By Kyle Ealy
Reading, Pa. – For some 25 plus years, it was tradition for the sprint cars of the United States Auto Club to kick off its season at the historic half-mile of the Reading (Pa.) Fairgrounds.
The event would see its fair share of exciting finishes, jubilation and heartbreak, and legendary drivers in victory lane…
It all started on April 29, 1956, as Tommy Hinnershitz took the victory on a day that saw three drivers hospitalized and another requiring special treatment after some furious action on a cold and wet afternoon.
Chuck Weyant of Springfield, Ill., took an ambulance ride to the local hospital with a broken right arm after his car bounced off a fence, flipped over in the air and ripped through a fence on the second turn during time trials.
Hinnershitz almost found himself in the hospital instead of victory lane after he barely avoided a huge pileup on lap 12 of the scheduled 30-lapper.
Bernie Hart, who was running dead last in the field, hit a hole in the track, rolled over and came to a stop in the middle of the race track. Hinnershitz, who started on the pole after setting fast time (25.01) was leading the pack and had to squeeze through on the rail, barely avoiding Hart’s machine.
“There was just enough room to get through,” Hinnershitz would say later. “I even pulled in my shoulders in because I was sure I was going to hit him.”
Hart, meanwhile, unbuckled his belt and was attempting to exit his car when Jiggs Peters struck head on. Peters was knocked unconscious and Hart was thrown from his car. Al Herman, coming out of the turn, narrowly avoided running over Hart, who was now crawling across the track.
Bill Brown and Len Duncan, running side by side happened upon the scene, with Brown tagging Peter’s car head on. Duncan swerved to avoid that mess only to hit Hart, who was on his feet now. Duncan would drag Hart 100 feet down the backstretch before getting his car to a full stop.
Surprisingly, Hart remained conscious through the whole ordeal although he did suffer a broken leg and several abrasions. Both he and Peters, who suffered a concussion and lacerations, would be hospitalized for several days. Brown suffered only minor bruises and was released. The fact that no one died was a miracle.
After a long delay to clean the mess up, the race was restarted only to see rain come on lap 24. Official attempted to wait it out but finally awarded the victory to Hinnershitz. Gene Hartley of Indianapolis was second and Rex Easton of Springfield, Ill., was third. A crowd of 10,200 watched what became an eventful day of racing.
Johnny Thomson - 1957 Sweepstakes Winner
The March 31, 1957 race would see two records broken on the track, not to mention a record payout to the winner. Johnny Thomson would be the beneficiary of all three of those records.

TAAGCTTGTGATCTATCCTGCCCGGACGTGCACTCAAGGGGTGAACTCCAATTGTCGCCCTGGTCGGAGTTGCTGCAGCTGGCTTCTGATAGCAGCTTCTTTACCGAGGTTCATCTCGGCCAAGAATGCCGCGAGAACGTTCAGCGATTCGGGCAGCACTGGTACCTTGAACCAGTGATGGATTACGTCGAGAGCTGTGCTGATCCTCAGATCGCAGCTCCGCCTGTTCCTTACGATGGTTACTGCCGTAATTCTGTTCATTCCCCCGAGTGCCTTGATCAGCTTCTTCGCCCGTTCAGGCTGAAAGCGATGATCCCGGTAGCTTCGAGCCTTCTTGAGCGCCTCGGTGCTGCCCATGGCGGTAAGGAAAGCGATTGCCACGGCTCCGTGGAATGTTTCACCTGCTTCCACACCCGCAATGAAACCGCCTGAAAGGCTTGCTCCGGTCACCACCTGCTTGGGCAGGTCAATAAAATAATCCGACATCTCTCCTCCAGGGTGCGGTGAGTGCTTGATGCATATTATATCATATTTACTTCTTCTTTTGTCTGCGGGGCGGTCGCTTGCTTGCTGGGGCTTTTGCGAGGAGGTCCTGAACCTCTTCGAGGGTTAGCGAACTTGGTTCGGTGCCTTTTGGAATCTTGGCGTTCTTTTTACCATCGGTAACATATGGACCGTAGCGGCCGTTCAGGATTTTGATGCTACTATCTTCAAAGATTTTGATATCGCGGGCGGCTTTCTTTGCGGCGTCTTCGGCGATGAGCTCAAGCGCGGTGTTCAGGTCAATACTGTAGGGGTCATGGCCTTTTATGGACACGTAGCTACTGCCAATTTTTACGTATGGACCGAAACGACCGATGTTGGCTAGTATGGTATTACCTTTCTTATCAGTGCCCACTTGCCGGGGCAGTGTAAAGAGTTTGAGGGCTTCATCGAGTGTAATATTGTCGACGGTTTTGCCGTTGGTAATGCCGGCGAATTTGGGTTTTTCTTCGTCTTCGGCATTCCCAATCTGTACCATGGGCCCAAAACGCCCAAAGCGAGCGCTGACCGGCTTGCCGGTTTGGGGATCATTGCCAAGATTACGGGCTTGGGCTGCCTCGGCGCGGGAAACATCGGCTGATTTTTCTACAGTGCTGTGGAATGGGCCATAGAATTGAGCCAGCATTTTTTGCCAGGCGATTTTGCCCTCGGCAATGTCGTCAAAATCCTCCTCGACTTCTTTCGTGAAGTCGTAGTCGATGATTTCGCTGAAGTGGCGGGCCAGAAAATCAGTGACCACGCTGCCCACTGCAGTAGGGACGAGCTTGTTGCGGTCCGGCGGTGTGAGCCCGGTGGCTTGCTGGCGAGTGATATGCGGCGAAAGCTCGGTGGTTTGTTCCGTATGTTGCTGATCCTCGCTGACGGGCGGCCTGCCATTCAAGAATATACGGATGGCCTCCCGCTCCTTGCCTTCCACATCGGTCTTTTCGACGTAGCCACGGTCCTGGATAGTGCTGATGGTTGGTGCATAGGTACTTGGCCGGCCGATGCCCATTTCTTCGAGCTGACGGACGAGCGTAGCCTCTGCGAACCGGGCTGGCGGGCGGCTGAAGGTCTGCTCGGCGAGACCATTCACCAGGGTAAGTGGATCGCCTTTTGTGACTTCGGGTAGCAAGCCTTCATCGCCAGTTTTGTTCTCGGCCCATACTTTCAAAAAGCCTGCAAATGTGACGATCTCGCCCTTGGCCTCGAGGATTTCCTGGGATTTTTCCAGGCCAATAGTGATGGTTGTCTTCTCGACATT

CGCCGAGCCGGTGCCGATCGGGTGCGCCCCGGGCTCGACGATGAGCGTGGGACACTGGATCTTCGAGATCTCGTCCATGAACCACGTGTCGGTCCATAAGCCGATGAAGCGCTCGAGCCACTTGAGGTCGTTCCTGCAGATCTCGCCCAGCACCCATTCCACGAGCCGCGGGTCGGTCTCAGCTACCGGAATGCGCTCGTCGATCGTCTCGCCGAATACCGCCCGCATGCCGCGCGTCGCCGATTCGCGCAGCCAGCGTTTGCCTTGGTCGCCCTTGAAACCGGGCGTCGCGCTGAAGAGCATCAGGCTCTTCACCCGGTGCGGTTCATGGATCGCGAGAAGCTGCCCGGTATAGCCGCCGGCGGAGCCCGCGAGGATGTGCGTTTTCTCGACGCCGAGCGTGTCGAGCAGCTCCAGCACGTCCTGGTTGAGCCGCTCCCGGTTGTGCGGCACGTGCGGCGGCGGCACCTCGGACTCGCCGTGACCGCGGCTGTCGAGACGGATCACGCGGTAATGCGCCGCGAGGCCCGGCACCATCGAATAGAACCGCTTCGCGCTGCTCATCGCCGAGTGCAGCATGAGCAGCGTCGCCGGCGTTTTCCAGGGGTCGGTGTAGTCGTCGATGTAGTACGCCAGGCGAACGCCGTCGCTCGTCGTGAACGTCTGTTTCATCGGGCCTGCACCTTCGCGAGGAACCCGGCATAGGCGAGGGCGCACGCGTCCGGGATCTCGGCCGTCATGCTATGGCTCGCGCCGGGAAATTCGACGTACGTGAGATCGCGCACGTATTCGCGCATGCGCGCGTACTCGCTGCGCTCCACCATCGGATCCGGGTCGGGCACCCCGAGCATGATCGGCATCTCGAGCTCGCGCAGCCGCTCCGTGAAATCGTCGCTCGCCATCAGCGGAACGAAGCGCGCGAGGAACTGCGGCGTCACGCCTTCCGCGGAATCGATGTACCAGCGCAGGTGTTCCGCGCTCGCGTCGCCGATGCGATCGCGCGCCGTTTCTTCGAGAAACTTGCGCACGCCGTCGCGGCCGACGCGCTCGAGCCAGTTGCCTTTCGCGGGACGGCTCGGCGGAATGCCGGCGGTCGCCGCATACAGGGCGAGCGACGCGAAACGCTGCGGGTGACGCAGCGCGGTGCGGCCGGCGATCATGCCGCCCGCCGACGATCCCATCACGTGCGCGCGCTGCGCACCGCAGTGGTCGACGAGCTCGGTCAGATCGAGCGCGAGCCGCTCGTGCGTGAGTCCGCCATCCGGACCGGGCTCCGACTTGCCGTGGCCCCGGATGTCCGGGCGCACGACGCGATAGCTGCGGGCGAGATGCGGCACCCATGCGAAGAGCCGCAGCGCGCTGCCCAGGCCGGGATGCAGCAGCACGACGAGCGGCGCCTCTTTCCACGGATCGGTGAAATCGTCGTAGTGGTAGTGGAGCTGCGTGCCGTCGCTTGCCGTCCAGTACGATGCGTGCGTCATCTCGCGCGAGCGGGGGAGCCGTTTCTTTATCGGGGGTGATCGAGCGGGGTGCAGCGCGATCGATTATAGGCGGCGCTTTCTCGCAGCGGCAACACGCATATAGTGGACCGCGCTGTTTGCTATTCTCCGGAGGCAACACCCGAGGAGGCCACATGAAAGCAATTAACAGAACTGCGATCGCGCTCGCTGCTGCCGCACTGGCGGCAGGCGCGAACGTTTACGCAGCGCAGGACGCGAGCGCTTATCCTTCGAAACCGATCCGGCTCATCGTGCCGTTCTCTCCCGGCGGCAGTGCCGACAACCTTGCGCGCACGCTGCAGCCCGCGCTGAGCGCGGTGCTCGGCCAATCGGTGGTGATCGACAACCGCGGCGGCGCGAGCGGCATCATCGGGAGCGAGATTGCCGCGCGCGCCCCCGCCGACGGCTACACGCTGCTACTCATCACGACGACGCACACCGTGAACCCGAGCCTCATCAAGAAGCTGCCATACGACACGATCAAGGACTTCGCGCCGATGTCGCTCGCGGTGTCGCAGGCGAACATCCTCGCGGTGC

A crowd of 7,500 enjoyed a warm, sunny Spring day and watched Thomson break the track record in qualifying, running the half-mile in 23.94 seconds, breaking Jud Larson’s mark by one-hundredth of a second. He would also set a record in the 10-lap qualifying event, winning in the time of 4 minutes and 11 seconds.
Thomson had everything going his way in the 30-lap main event as well, shaking defending race winner Tommy Hinnershitz’s advances early on and then putting some distance between him and the rest of the field. Don Branson, Charles Musselman, Jiggs Peters and Ernie McCoy would round out the top five.
Promoter Russ Moyer presented Thomson with a check for a whopping $1,456, the greatest amount ever presented to a sprint car winner on a half-mile track in Eastern Pennsylvania.
The winner of the April 20, 1958 race (now called the Reading Inaugural Sweepstakes) was a late entry because winning car owner John Fray of Bridgeport, Conn., couldn’t decide who should drive his newly-built Offenhauser. As Fray would say later, “I was looking for the right man”. Because of his long thought process, Fray would be assigned the final entry for the race, but after the checkers waved, there was no doubt that he definitely had found the right guy.
Jiggs Peters of Plainfield, N.J., who was almost killed in the ’56 race, snatched the lead from defending champion Johnny Thomson on lap 14 and increased his margin from there, winning handily. The race actually covered only 29 laps due to a scoring error by USAC officials but an extra lap wouldn’t have helped those chasing Peters.
Tommy Hinnershitz, who started fourth, would eventually get by Thomson for second on lap 26 and Van Johnson of Norristown, Pa., would pick up third passing Thomson on the final turn on the final lap.
It was a disappointing day for Thomson, who was fast qualifier on the day and dominated his 10-lap qualifying event. During the feature, however, he found himself struggling as the track became more slick as the laps wound down. While all of the other drivers changed to slick rubber before the main event, Thomson decided to gamble and go with knobby tires. “I figured knobby tires would give me more bite on the outside cushion but it got slick in a hurry. I had nowhere to run,” he explained. “Sometimes you gamble and win. Today I gambled and lost.”
Elmer George, the heavy-footed chauffeur from Speedway, Ind., had an easier time winning the Inaugural Sweepstakes race on April 5, 1959 than he did just getting into the main event.
George, the day’s second fastest qualifier with a time of 26.63 seconds, jumped into the lead at the wave of the green and treated the 5,000 plus fans to some fancy driving, holding off Jud Larson of Kansas City, Mo., who was behind the wheel of the Bud Sherk Offy. Van Johnson of Pittsburgh would finish third followed by Jim McWhitney of Anderson, Ind., and Eddie Sachs of Center Valley, Pa.
At the beginning of the day, it didn’t appear as though George would even make the field. Despite being second fastest in time trials behind Larson, George was forced out in his first qualifying heat and finished fifth in the second. Since only four cars out of each heat earned berths into the starting field, George was forced to qualify through the consolation, which he would win easily.